How afraid should Hollywood be of China’s richest man?
DALIAN Wanda’s Wang Jianlin, China’s richest man and owner of Wanda Group, is close to finalising a deal that would give him control of Hollywood’s Dick Clark Productions, valued at US$1 billion. Fear has spread throughout Hollywood that China’s propaganda machine is coming to Tinseltown. But how afraid should Hollywood be of Wang Jianlin?
With the purchase of Dick Clark Productions, responsible for staging the Golden Globes and the American Music Awards, Mr Wang’s reach would extend to the glamourous side of Hollywood. The purchase would add another string to Mr Wang’s entertainment bow, following his 2012 purchase of AMC Entertainment Holdings Inc and his 2016 purchase of Legendary Entertainment.
Accounting for his rapid entertainment expansion, Mr Wang explained that he hoped to “aid China’s entry into Hollywood … and promote Chinese culture abroad”. Expanding China’s soft power into film is the logical next step of the Chinese Communist Party (CCP) following its expansion into politics and media. As early as 2014, President Xi Jinping had called for art to “disseminate contemporary Chinese values” and “embody traditional Chinese culture”. Perhaps it is statements like these from Chinese leaders that have generated suspicions of Mr Wang’s motives for increasing his influence in Hollywood.
The US House of Representatives subcommittee is certainly suspicious. John Culberson, a Republican senator, asked the Department of Justice to assess Mr Wang’s purchase to mitigate “foreign propaganda influence over American media”. This intervention followed a September letter by 16 members of the House of Representatives asking for the scope of the Committee on Foreign Investment to include the Chinese acquisition of US firms. Clearly there is concern within the US about encroaching Chinese propaganda.
So should Hollywood movie executives start stocking up on Mr Xi’s The Governance of China in anticipation of the Chinese propaganda onslaught?
Well, not quite. While Mr Wang wants to tell Chinese stories, it seems Chinese audiences are content to watch American ones.
In 2015, Hollywood films accounted for almost 40 percent of China’s box office, despite government limits on the number of foreign films permitted to enter the Chinese market. For instance, over this summer the CCP relaxed its policy of restricting Hollywood films to be shown during the peak summer period. The latest Teenage Mutant Ninja Turtles and Tarzan were both released over the holiday period.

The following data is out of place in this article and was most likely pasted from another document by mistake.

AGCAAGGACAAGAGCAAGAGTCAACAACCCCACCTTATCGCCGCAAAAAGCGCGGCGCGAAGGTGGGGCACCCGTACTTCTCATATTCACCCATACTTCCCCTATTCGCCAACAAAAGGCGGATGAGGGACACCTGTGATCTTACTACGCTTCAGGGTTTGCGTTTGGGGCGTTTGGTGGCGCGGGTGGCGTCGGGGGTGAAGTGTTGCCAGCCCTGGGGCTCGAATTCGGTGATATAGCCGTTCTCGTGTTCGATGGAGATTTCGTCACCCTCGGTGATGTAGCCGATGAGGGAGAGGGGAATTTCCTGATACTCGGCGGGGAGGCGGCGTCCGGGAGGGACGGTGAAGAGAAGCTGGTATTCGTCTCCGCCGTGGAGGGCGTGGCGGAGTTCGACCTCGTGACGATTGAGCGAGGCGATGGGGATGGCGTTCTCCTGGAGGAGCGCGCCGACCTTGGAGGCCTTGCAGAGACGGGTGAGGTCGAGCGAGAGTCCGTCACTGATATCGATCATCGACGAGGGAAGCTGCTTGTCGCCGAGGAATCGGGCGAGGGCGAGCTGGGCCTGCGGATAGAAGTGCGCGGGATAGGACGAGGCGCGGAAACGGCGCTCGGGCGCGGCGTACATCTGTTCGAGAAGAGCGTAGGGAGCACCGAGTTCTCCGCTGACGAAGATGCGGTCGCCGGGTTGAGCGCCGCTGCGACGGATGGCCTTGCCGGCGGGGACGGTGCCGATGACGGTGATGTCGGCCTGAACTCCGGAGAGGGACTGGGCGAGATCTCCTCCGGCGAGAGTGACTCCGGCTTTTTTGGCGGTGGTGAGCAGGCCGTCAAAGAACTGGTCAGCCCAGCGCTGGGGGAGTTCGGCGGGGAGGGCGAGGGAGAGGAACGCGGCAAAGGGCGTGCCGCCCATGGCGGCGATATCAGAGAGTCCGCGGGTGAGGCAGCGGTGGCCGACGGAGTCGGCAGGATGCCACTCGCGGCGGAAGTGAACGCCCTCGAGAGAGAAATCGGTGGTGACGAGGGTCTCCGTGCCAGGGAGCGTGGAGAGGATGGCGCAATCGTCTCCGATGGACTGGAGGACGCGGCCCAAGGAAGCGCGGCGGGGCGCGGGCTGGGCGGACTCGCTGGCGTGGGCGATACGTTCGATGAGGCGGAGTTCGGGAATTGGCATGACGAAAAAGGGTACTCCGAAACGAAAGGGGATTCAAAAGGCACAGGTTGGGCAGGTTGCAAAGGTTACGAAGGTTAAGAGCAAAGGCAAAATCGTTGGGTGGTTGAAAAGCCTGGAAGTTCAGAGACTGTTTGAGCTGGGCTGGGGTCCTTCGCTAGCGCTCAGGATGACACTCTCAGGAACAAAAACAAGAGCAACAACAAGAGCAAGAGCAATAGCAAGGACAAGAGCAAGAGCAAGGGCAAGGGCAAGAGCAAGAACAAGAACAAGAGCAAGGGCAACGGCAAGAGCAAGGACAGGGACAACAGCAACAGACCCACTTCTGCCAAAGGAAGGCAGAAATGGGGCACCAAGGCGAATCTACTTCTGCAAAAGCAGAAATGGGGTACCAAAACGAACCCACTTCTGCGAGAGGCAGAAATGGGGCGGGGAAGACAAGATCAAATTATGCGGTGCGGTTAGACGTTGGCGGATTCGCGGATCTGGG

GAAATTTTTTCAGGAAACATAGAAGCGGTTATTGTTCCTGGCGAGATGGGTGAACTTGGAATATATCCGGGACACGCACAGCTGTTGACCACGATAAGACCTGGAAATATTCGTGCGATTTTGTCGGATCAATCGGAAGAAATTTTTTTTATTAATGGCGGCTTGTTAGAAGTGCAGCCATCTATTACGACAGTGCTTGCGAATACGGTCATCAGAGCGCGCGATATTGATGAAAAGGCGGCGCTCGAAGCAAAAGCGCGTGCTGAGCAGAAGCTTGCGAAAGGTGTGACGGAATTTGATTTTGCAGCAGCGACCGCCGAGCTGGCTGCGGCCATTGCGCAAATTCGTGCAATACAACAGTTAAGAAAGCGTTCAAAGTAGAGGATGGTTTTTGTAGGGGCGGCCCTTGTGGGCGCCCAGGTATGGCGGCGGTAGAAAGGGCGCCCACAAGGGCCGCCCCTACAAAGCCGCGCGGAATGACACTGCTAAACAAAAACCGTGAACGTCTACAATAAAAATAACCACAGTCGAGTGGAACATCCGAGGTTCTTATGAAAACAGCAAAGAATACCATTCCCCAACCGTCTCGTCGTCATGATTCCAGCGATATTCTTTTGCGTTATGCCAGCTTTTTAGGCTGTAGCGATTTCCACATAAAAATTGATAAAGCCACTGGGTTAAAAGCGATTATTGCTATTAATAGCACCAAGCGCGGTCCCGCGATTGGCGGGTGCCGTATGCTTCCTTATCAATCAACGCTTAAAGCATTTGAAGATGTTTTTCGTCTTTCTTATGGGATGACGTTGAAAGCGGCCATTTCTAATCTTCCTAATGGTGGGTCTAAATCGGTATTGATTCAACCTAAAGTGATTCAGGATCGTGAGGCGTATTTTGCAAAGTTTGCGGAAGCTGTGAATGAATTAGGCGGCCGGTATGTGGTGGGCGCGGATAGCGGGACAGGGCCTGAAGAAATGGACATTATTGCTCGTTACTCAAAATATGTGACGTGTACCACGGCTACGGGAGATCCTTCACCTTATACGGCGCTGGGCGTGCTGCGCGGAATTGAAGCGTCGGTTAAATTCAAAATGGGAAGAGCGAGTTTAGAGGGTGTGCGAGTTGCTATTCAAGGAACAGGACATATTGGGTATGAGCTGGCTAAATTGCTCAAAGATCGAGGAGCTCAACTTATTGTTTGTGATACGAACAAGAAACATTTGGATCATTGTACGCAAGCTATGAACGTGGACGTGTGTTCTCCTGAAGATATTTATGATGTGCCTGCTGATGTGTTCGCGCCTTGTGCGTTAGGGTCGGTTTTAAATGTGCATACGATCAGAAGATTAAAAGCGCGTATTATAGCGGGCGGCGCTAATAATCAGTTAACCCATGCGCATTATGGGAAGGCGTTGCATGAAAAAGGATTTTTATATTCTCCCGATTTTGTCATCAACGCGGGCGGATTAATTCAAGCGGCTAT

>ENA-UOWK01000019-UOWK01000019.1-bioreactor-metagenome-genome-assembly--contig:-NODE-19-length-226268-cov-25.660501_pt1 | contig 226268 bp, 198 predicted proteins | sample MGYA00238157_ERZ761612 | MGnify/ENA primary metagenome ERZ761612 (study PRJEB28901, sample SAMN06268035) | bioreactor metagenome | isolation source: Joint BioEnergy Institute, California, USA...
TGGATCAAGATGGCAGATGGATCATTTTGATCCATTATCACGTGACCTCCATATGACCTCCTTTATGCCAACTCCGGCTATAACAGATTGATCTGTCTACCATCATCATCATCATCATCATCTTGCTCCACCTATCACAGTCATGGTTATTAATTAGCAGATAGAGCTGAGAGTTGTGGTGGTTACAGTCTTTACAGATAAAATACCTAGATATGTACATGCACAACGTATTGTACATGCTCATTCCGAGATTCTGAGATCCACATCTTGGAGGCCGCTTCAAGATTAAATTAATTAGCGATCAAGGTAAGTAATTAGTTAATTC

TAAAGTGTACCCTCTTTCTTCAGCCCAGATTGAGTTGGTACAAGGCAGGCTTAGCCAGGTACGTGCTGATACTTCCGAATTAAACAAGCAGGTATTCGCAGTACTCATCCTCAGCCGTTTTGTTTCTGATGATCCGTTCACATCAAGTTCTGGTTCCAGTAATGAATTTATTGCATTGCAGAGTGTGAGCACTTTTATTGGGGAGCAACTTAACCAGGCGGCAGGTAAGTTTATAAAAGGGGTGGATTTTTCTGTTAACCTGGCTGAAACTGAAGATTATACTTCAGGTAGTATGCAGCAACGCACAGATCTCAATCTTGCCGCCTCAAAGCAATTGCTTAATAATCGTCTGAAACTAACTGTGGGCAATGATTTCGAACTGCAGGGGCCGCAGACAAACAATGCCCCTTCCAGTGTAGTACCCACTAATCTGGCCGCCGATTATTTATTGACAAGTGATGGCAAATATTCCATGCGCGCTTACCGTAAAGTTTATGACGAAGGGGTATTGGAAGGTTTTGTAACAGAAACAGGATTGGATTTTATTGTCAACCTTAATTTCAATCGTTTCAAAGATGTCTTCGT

The easing of this policy was partly done to boost the number of cinema-goers, which had fallen in the second half of this year. The declining number of film viewers is partly due to the glut of movie theatres in China, with over 20 new screens added per day, and the end of the discounting war that saw tickets being sold for as little as $2. Given the Chinese thirst for Western films, it seems unlikely that Mr Wang’s purchase will lead to communist storylines becoming the de-jure storyline of Hollywood films.
As previously written in The Interpreter, there is evidence that Hollywood films self-censor, even changing entire scenes to ensure their films meet the restrictions imposed by the Chinese State Administration of Press, Publication, Radio, Film and Television (SAPPRFT). Incentivised by Mr Wang’s announcement that he will give a subsidy of up to 40pc to studios that shoot films in China, some Hollywood directors will continue to self-censor in order to enter the Chinese market.
But the impact of this is not likely to be big. Where Hollywood excels – and China doesn’t – is a thriving market of independent filmmakers. Boutique Chinese filmmakers are hamstrung by layers of bureaucracy and censorship. In Hollywood, however, the abundance of production houses from arthouse to large corporations such as Netflix, ensures that American audiences have a plethora of options when it comes to their entertainment.
If Mr Wang really wanted to become a force of Chinese propaganda in America, he could as owner of AMC decide to show only Chinese politically correct films in his cinemas. However, he would likely face a long legal battle. In 2015, the Justice Department forced AMC to sell movie theatres to protect competition. In any event, with the rise of streaming and video on demand services, American audiences are more likely to stay at home and watch Netflix than go out and see a propaganda-lite film.
China’s expanding cultural and political influence is no doubt of concern to some. But in a time of proliferating entertainment options, concern over China’s expanding influence in the film industry is overrated. The beauty of on demand entertainment is if viewers don’t like what they see, they can just say no.
– The Interpreter
Marie-Alice McLean-Dreyfus is a former East Asian intern at the Lowy Institute currently studying in Taiwan.
Hollywood blockbusters The Amazing Spiderman and The Dark Knight Rises are advertised in central Beijing on August 24, 2012. Chinese cinema-goers have continued to show an appetite for US films despite government efforts to limit the number of foreign movies permitted to enter the Chinese market.